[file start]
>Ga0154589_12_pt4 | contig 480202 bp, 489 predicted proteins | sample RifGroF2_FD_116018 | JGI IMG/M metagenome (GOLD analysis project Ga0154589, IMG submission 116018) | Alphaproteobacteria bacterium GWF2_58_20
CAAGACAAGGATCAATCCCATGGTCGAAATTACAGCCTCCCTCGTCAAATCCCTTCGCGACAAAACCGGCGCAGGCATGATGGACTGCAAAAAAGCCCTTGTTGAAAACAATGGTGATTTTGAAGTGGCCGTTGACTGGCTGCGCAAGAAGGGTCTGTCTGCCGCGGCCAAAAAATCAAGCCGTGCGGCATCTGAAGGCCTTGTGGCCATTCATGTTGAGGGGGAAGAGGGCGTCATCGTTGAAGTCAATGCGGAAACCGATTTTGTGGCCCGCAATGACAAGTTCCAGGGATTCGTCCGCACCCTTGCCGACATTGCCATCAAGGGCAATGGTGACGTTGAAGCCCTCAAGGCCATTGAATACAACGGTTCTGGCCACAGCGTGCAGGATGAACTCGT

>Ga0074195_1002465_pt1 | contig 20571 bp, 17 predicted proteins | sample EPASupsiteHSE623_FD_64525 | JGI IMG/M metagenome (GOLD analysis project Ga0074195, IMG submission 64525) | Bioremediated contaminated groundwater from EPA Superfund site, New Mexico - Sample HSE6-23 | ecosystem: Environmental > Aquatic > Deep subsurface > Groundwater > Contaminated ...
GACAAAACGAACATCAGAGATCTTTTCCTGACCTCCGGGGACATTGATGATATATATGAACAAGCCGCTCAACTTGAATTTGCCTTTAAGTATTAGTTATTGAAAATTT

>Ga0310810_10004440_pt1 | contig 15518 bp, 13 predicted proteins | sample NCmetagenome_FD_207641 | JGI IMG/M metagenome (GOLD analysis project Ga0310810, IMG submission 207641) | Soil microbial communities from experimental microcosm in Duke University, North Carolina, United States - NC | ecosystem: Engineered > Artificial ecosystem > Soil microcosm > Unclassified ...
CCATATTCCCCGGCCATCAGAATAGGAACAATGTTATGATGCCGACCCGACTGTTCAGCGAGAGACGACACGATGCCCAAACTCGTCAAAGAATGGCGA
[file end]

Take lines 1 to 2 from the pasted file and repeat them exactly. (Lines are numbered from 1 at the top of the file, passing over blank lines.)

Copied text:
>Ga0154589_12_pt4 | contig 480202 bp, 489 predicted proteins | sample RifGroF2_FD_116018 | JGI IMG/M metagenome (GOLD analysis project Ga0154589, IMG submission 116018) | Alphaproteobacteria bacterium GWF2_58_20
CAAGACAAGGATCAATCCCATGGTCGAAATTACAGCCTCCCTCGTCAAATCCCTTCGCGACAAAACCGGCGCAGGCATGATGGACTGCAAAAAAGCCCTTGTTGAAAACAATGGTGATTTTGAAGTGGCCGTTGACTGGCTGCGCAAGAAGGGTCTGTCTGCCGCGGCCAAAAAATCAAGCCGTGCGGCATCTGAAGGCCTTGTGGCCATTCATGTTGAGGGGGAAGAGGGCGTCATCGTTGAAGTCAATGCGGAAACCGATTTTGTGGCCCGCAATGACAAGTTCCAGGGATTCGTCCGCACCCTTGCCGACATTGCCATCAAGGGCAATGGTGACGTTGAAGCCCTCAAGGCCATTGAATACAACGGTTCTGGCCACAGCGTGCAGGATGAACTCGT